Cheese: Garrotxa (gah-ROHTCH-ah)
Where: Sant Antoni de Vilamajor, Spain
Milk: goat, pasteurized
Shape: 2lb wheels
Flavor: clean, herbal, mildly tangy, a lingering nuttiness
Oh! Such a fine cheese. This is a case where simple, done well, is better. Every time. As I have prattled on about before, goat’s and sheep’s milks consistenly are the source of my (and my wife’s) favorite cheeses. Recently, visiting the St. Paul Cheese Shop an unbroken round of Garrotxa, the blue-suede-moldy beauty from Spain stared back at me from the case. I went a little crazy.
And bought the whole thing.
After all, who wouldn’t want 2lbs of this wonderful cheese? You just have to close your eyes and ears at the cash register. I think I made the staff’s day when I said, “I’ll have the lot.” Besides, especially when, unbroken, it’s such a conversation starter.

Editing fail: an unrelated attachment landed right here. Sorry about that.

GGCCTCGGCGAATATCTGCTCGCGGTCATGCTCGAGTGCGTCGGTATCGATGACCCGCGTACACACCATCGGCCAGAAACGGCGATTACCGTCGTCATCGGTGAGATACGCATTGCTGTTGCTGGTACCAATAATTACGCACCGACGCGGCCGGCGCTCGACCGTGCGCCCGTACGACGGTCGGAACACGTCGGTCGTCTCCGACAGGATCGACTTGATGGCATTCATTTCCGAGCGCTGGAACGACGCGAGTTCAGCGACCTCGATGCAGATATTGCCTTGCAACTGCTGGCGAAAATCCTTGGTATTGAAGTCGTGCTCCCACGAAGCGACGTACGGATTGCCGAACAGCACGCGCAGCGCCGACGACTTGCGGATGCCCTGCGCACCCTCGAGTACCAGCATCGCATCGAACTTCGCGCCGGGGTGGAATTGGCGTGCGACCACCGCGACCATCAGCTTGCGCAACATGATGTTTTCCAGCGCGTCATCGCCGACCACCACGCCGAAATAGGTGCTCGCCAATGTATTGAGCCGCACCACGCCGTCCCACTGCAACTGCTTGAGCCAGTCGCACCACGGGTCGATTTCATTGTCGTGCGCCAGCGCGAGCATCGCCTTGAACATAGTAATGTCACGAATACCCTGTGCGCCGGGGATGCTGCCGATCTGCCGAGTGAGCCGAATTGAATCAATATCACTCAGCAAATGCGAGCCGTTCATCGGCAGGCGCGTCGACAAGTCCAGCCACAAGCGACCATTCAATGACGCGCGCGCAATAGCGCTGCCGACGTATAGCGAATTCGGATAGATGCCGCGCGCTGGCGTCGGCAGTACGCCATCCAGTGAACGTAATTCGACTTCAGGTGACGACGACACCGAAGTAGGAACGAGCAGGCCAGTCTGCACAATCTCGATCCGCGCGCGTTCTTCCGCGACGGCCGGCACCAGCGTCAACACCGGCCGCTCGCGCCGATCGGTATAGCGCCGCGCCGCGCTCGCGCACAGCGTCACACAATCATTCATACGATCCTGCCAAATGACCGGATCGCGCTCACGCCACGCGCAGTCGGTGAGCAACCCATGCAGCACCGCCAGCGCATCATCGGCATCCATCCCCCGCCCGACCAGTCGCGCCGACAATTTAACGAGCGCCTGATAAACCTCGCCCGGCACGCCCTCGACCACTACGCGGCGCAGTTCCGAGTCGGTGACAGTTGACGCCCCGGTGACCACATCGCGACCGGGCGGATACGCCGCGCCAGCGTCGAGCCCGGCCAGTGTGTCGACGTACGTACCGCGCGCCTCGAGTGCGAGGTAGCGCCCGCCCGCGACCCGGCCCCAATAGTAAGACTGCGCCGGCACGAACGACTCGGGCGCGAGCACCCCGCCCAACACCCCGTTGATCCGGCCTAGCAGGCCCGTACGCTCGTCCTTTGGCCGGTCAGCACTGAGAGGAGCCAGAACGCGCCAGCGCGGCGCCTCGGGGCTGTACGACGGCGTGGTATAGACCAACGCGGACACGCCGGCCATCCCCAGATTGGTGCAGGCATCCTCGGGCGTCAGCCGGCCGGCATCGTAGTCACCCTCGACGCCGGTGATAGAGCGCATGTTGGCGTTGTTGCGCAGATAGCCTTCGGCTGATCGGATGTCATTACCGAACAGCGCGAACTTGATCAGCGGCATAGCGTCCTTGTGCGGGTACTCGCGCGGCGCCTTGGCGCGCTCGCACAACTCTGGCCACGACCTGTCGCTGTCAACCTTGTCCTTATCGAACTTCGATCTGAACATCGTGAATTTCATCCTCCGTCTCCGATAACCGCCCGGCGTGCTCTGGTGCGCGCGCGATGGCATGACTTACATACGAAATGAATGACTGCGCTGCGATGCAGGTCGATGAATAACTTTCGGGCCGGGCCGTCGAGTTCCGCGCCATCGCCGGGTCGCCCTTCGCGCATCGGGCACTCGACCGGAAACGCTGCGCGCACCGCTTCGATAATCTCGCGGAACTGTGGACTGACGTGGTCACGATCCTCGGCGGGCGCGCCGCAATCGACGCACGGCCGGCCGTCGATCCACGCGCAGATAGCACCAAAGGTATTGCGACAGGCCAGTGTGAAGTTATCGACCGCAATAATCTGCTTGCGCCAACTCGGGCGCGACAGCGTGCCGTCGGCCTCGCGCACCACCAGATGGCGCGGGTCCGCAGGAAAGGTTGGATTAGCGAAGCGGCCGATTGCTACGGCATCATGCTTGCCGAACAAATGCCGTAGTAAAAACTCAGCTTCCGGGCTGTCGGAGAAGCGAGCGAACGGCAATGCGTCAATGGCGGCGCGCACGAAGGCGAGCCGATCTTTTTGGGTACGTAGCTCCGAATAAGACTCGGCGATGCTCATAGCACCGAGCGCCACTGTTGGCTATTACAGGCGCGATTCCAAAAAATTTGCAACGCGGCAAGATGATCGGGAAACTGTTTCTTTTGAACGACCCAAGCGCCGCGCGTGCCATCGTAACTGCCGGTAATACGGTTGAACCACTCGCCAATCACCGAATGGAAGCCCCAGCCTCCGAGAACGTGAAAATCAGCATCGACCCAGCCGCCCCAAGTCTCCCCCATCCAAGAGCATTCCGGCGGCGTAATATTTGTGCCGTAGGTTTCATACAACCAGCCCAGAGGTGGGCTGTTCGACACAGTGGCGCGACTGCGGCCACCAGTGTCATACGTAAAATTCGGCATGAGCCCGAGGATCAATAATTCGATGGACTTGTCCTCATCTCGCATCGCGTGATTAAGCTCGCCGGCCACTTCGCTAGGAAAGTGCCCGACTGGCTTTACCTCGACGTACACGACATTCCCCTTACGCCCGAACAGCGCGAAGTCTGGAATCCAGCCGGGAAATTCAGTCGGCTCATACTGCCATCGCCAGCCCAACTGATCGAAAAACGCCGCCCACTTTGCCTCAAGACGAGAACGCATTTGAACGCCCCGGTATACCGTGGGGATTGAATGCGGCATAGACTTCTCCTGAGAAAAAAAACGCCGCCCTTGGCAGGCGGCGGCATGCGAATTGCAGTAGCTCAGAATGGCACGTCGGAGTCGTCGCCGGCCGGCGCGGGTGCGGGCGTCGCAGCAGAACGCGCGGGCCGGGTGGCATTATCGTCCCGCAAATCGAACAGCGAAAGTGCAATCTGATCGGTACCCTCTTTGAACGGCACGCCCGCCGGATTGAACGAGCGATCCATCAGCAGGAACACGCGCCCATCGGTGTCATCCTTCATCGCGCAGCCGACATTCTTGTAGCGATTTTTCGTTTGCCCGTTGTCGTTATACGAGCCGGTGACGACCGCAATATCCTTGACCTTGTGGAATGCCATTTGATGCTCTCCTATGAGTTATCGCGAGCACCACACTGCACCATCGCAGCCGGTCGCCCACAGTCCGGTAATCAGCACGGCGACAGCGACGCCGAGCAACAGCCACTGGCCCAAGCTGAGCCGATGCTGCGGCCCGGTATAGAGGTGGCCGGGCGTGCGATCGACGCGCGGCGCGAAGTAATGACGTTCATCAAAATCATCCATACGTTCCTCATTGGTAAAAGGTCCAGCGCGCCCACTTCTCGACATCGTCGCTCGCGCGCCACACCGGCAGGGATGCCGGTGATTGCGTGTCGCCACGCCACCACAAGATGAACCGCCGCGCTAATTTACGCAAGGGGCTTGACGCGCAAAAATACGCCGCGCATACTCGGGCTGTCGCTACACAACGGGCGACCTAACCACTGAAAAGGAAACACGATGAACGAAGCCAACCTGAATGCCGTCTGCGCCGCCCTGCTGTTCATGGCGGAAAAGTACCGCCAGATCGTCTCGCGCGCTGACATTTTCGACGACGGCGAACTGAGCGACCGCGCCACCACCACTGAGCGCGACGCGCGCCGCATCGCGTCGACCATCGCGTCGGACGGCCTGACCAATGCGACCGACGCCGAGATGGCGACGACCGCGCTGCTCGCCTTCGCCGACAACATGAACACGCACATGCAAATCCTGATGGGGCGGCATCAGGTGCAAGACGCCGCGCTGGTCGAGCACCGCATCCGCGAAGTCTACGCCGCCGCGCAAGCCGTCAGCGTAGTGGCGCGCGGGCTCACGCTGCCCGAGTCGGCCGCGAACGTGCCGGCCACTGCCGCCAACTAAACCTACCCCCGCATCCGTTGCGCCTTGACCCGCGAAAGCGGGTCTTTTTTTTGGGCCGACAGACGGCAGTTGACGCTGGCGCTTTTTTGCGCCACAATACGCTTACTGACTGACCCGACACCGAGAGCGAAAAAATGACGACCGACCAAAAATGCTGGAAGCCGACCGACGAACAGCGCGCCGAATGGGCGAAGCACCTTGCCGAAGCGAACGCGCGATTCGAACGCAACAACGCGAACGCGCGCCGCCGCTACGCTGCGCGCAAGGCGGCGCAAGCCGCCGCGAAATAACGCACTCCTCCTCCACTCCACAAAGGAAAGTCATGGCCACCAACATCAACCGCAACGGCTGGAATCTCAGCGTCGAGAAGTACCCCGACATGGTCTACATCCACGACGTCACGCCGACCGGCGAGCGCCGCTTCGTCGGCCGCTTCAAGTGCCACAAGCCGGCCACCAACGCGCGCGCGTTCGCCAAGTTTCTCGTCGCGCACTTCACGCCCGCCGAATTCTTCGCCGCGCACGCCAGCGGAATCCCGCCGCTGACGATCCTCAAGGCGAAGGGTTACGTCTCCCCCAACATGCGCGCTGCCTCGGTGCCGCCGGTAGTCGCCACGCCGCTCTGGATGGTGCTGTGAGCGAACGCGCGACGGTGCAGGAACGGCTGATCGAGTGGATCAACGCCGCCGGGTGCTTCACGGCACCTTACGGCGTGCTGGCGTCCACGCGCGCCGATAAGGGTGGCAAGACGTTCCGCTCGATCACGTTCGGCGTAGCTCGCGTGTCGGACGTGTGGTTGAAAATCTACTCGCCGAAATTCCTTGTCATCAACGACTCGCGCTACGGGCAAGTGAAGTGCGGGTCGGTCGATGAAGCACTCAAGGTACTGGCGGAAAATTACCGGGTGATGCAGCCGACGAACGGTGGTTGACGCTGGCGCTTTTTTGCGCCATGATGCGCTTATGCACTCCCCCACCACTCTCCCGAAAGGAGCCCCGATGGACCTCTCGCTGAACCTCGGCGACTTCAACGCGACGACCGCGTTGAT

“Ew!!!! It’s moldy!”
“Is that a rock?”
“Can I touch it?”
This would be SUCH a hit with kids at an encounter center.
And besides… Garrotxa makes the best cannonball.
Garrotxa was one of many old Spanish originals that fell prey to post-Spanish Civil War politics attempting to save the economy. Fortunately, today many small farmstead artisans have dug up the recipes and have returned to making cheese that would truly have been a national loss had they been forever forgotten.
Eating Garrotxa is sublime in it’s subtle but complex flavor profile. Bright, tangy, a little herbal and slightly nutty. it melts quickly in your mouth. The paste is bright white, darkening towards the rind (which is edible though a bit challenging texturally).
It’s simplicity allows you tp pair it with most anything: Spanish, Chorizo, blackberries, membrillo, other cheese. It’s an easy eater and will confound those who think they don’t like goat cheese.
What to drink with it: Again- it’s easy to pair. Sparklers and dessert whites work well as do any of the range of simpler reds. Old world pinot, Tempranillo, Rioja, Chianti, Barbera… go for it.